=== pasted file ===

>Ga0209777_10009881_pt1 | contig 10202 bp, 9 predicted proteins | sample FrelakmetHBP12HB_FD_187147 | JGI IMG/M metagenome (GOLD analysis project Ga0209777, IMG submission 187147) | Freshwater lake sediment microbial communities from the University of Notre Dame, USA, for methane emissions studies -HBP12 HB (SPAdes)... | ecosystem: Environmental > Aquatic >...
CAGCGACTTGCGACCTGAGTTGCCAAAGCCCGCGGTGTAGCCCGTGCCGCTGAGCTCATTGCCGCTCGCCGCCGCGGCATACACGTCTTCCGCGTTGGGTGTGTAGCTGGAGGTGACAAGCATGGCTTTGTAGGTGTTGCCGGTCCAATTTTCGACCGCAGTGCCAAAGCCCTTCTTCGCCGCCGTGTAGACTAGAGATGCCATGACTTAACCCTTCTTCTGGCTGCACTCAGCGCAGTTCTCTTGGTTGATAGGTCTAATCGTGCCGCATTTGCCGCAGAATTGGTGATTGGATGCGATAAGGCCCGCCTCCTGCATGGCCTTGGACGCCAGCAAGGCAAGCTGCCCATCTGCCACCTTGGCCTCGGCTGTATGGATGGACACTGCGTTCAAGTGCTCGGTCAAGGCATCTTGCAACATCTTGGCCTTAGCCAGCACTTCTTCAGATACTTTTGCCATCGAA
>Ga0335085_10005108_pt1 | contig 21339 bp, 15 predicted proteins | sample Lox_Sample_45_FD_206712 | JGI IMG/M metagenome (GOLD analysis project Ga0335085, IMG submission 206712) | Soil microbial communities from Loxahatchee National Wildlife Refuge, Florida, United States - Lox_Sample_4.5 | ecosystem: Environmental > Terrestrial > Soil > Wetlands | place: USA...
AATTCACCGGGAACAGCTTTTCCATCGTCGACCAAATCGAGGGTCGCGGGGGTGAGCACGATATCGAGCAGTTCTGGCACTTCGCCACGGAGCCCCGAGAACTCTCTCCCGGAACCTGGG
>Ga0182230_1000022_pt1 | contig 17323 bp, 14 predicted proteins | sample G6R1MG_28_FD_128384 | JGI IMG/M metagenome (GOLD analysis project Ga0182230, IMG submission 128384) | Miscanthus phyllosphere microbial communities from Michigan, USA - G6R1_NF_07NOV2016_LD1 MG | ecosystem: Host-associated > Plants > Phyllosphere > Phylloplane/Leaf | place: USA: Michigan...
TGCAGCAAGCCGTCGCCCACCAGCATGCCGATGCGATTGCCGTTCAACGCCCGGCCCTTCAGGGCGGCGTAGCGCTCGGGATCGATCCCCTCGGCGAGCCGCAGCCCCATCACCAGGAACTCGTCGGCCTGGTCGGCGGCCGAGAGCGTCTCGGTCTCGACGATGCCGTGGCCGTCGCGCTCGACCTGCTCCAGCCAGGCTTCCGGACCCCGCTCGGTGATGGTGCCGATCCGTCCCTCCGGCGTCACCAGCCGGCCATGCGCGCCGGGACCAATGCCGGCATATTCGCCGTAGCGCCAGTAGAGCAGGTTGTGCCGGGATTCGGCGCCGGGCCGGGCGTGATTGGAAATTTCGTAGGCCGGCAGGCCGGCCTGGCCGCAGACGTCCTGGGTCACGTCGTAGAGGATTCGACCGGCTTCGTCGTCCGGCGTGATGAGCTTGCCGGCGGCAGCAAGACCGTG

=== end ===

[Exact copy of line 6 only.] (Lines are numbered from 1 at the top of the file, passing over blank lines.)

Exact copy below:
TGCAGCAAGCCGTCGCCCACCAGCATGCCGATGCGATTGCCGTTCAACGCCCGGCCCTTCAGGGCGGCGTAGCGCTCGGGATCGATCCCCTCGGCGAGCCGCAGCCCCATCACCAGGAACTCGTCGGCCTGGTCGGCGGCCGAGAGCGTCTCGGTCTCGACGATGCCGTGGCCGTCGCGCTCGACCTGCTCCAGCCAGGCTTCCGGACCCCGCTCGGTGATGGTGCCGATCCGTCCCTCCGGCGTCACCAGCCGGCCATGCGCGCCGGGACCAATGCCGGCATATTCGCCGTAGCGCCAGTAGAGCAGGTTGTGCCGGGATTCGGCGCCGGGCCGGGCGTGATTGGAAATTTCGTAGGCCGGCAGGCCGGCCTGGCCGCAGACGTCCTGGGTCACGTCGTAGAGGATTCGACCGGCTTCGTCGTCCGGCGTGATGAGCTTGCCGGCGGCAGCAAGACCGTG